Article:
iPhone X
Apple has denied reports claiming the accuracy of iPhone X’s Face ID is being compromised amid the company’s efforts to increase production of the handset. Reuters/Stephen Lam

Apple has quickly responded to Bloomberg’s report that the accuracy of the Face ID feature of the iPhone X has been compromised due to certain testing changes the company allegedly implemented to boost production of the new iOS 11-running smartphone. Though the Cupertino giant refuted the idea that it reduced the accuracy spec for Face ID, it did not deny that it made testing changes for the module.

On Wednesday, Apple reached out to Apple Insider to address Bloomberg’s report and clarify that the accuracy of its Face ID sensor on the upcoming iPhone X has not been downgraded. “Bloomberg’s claim that Apple has reduced the accuracy spec for Face ID is completely false and we expect Face ID to be the new gold standard for facial authentication,” Apple said.

Apple then went on to insist that Face ID will be a competent authentication system for the 10th anniversary iPhone model. “Face ID is a powerful and secure authentication system that’s incredibly easy and intuitive to use. The quality and accuracy of Face ID haven’t changed. It continues to be 1 in a million probability of a random person unlocking your iPhone with Face ID.”

It was indicated in Bloomberg’s story that Apple may have “relaxed some of the specifications for Face ID” in order for to increase yields. The report also claimed that this has downgraded the quality of the TrueDepth camera’s Face ID, but insisted that the new biometric system would still be more accurate than Touch ID.

“It's not clear how much the new specs will reduce the technology's efficacy. At the phone's official unveiling in September, executives boasted that there was a one in a million chance that an interloper could defeat Face ID to unlock a phone. Even downgraded, it will probably still be far more accurate than Touch ID, where the odds of someone other than the owner of a phone being able to unlock it are one in 50,000,” a portion of Bloomberg’s report read.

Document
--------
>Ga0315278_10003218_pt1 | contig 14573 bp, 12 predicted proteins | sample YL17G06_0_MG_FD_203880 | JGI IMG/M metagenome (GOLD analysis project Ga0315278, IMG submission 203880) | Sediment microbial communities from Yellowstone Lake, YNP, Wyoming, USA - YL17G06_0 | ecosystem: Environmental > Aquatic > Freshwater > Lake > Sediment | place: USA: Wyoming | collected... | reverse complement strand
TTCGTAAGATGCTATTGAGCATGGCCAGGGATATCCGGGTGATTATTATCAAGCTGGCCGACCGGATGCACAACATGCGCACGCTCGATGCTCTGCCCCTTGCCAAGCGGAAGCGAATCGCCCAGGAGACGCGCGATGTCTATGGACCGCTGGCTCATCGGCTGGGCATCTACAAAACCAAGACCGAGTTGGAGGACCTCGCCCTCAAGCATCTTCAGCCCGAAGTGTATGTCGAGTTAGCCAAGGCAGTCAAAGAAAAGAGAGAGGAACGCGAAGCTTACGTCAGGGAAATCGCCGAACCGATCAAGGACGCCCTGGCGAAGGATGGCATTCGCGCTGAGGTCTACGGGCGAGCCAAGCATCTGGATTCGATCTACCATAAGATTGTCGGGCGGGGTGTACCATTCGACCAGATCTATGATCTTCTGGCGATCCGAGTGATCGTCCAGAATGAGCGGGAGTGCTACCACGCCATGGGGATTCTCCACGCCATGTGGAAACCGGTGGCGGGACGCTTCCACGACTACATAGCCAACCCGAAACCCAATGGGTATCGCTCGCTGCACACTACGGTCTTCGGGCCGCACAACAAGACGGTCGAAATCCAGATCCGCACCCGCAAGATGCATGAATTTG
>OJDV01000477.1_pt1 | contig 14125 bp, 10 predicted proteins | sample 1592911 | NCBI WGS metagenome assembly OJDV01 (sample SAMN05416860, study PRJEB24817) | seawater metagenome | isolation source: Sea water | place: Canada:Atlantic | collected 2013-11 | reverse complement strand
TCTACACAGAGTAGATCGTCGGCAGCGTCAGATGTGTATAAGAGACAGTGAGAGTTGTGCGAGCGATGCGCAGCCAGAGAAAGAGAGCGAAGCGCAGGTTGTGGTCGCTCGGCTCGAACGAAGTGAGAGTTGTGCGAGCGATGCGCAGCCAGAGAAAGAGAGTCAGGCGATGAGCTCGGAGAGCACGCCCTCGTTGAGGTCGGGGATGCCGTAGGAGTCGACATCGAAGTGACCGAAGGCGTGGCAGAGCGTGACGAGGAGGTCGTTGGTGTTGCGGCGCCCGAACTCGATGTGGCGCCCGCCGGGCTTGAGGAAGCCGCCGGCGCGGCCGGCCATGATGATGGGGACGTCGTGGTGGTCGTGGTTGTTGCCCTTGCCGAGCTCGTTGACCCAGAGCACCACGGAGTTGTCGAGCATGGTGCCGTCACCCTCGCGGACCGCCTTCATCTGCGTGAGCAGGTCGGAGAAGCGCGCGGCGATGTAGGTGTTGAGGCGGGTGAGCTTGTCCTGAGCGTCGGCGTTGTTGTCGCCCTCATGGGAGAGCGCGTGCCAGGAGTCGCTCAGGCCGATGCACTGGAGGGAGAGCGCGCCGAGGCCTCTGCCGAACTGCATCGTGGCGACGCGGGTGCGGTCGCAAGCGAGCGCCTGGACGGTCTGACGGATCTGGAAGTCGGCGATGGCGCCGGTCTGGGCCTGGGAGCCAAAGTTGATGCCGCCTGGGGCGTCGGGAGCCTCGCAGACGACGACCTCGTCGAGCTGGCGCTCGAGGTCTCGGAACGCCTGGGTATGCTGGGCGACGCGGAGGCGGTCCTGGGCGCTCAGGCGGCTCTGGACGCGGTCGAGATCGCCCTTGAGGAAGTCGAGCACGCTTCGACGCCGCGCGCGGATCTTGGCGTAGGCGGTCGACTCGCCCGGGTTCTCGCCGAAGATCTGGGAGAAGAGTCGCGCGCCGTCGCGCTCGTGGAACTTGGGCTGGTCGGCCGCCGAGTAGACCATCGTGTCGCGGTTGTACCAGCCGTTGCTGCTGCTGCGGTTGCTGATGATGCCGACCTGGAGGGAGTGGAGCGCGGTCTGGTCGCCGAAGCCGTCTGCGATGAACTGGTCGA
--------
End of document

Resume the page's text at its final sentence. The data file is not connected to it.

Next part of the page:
Bloomberg’s report was obviously intended to explain how Apple plans to remedy the extremely limited iPhone X units at launch. Previous updates about the iPhone X’s production stated that Tim Cook’s company was struggling with the number of components needed to manufacture the iPhone X. Industry sources said at the time that the slow production of the flagship phone had to do with the inclusion of new technologies.

Apple’s statement now removes doubts regarding the accuracy of Face ID. MacRumors pointed out that the Cupertino giant has even shared specific accuracy numbers and details about the new and advanced biometric feature. This further proves whatever testing changes Apple made to increase the production of iPhone X would not, in any manner, downgrade the quality of Face ID.

Apple’s iPhone X is scheduled to arrive on Nov. 3. The handset features a 5.8-inch Super Retina OLED display, the A11 Bionic processor and a 3D-sensing TrueDepth camera that is responsible for the implementation of Face ID. The TrueDepth camera is composed of a 7-megapixel sensor, an infrared camera, a flood illuminator and a dot projector — all of which work together to accurately identify the user’s face for authentication purposes.